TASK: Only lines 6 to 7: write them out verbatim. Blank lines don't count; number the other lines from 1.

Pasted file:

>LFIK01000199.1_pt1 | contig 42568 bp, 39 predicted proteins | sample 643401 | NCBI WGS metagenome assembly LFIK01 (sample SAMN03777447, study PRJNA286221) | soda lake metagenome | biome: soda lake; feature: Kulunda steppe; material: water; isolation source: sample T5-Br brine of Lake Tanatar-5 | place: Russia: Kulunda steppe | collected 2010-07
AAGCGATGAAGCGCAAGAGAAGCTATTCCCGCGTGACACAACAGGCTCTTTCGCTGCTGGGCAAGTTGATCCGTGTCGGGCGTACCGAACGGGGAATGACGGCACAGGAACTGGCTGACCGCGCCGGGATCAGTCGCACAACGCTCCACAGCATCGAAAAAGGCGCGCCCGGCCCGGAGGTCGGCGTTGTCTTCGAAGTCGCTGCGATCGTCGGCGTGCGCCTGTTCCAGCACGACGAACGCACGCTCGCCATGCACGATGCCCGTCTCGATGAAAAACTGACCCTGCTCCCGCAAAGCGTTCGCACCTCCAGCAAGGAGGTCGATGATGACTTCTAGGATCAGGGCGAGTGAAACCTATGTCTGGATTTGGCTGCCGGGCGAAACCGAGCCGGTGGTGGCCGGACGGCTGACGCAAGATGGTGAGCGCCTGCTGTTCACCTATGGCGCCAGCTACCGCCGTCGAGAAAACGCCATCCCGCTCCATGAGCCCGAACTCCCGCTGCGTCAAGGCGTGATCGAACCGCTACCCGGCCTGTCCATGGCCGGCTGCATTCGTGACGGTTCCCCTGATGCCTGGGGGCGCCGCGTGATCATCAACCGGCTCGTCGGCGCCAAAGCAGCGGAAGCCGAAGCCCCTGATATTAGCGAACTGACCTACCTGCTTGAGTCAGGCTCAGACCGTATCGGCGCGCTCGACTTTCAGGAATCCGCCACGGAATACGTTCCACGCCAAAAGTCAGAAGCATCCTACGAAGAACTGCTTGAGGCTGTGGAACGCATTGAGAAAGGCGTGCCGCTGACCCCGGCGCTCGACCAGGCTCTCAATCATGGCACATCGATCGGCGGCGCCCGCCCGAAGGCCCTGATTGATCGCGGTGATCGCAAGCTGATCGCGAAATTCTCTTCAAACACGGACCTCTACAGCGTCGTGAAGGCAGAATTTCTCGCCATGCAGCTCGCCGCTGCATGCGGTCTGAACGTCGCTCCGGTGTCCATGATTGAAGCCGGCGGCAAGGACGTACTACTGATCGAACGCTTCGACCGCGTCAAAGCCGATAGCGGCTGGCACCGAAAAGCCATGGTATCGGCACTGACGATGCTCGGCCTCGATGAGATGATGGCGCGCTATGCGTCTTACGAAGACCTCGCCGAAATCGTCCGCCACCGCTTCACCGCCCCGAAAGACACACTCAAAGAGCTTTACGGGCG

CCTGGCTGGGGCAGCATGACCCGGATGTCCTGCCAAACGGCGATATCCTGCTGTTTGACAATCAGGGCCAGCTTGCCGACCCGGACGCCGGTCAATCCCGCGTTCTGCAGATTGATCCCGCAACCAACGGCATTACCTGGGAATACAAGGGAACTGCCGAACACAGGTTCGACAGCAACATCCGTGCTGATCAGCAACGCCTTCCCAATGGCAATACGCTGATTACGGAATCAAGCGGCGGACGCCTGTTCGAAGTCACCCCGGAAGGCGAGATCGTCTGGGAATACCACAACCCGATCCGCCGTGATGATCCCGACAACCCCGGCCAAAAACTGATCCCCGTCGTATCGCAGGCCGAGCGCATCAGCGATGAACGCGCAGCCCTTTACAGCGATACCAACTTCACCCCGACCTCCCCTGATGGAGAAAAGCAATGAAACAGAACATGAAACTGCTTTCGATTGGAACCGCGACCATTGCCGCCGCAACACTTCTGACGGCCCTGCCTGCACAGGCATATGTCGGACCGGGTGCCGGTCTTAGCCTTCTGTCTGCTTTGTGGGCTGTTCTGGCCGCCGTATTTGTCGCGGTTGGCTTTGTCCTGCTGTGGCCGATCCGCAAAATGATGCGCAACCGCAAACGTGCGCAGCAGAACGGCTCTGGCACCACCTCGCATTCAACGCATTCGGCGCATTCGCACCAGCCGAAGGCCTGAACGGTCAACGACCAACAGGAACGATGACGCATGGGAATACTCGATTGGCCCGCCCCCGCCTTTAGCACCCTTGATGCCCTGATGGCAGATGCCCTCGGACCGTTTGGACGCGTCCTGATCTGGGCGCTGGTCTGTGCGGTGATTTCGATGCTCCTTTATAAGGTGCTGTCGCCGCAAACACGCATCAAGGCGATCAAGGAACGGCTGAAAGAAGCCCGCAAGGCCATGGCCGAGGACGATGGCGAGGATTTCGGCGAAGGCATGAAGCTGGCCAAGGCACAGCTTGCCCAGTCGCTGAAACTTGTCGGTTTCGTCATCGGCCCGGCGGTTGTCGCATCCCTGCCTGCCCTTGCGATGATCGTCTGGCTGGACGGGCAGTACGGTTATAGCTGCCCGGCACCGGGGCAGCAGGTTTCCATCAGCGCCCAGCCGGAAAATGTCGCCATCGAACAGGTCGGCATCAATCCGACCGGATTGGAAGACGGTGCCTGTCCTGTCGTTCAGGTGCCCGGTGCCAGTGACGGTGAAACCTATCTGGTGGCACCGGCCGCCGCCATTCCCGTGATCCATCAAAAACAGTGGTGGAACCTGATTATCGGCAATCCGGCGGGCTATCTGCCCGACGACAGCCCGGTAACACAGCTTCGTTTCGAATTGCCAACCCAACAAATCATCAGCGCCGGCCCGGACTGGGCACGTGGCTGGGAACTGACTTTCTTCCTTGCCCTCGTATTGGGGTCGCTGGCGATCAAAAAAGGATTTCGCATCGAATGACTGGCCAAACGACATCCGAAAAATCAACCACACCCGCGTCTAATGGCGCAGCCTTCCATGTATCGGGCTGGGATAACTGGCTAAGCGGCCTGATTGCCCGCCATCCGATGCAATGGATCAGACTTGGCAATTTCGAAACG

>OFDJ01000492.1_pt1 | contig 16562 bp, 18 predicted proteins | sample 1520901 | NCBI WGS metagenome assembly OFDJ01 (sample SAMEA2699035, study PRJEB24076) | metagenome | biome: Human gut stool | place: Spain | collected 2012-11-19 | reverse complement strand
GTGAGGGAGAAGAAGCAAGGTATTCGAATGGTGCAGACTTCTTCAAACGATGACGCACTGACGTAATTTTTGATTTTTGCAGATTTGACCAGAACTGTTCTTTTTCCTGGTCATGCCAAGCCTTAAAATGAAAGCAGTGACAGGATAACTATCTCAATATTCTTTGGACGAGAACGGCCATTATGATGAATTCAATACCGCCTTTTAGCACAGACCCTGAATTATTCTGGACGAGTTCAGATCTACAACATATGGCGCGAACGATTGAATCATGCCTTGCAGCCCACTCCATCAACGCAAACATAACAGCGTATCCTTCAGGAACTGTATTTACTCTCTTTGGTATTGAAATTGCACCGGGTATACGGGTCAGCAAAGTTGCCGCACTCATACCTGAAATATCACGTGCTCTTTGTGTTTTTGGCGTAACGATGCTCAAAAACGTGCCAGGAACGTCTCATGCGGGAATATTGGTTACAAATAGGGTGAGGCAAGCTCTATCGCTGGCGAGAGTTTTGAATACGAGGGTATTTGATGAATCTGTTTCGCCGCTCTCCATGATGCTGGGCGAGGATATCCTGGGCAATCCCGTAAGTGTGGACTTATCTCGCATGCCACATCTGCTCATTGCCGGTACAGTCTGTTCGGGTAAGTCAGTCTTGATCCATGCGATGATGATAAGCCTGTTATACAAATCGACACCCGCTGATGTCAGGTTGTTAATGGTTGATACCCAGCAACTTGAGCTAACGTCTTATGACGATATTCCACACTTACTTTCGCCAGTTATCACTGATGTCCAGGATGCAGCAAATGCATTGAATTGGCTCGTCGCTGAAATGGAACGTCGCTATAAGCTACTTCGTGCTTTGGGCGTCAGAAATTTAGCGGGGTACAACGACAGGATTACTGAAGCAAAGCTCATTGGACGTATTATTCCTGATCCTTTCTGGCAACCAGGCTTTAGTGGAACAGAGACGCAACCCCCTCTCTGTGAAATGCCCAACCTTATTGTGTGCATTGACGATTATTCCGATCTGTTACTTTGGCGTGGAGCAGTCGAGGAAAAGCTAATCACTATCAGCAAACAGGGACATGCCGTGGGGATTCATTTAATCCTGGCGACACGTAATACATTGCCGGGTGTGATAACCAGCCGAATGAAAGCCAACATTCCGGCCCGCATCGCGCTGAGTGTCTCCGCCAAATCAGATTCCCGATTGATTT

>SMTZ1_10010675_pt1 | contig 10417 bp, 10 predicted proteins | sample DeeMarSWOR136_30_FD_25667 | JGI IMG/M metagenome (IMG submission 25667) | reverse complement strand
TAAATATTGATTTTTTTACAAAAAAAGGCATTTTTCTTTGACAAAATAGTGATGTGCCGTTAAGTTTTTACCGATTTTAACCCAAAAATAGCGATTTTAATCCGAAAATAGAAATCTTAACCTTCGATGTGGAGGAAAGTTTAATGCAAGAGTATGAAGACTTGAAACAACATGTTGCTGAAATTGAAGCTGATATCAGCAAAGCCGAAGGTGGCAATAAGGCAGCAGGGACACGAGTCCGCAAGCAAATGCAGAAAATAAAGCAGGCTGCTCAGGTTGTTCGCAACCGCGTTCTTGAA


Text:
>SMTZ1_10010675_pt1 | contig 10417 bp, 10 predicted proteins | sample DeeMarSWOR136_30_FD_25667 | JGI IMG/M metagenome (IMG submission 25667) | reverse complement strand
TAAATATTGATTTTTTTACAAAAAAAGGCATTTTTCTTTGACAAAATAGTGATGTGCCGTTAAGTTTTTACCGATTTTAACCCAAAAATAGCGATTTTAATCCGAAAATAGAAATCTTAACCTTCGATGTGGAGGAAAGTTTAATGCAAGAGTATGAAGACTTGAAACAACATGTTGCTGAAATTGAAGCTGATATCAGCAAAGCCGAAGGTGGCAATAAGGCAGCAGGGACACGAGTCCGCAAGCAAATGCAGAAAATAAAGCAGGCTGCTCAGGTTGTTCGCAACCGCGTTCTTGAA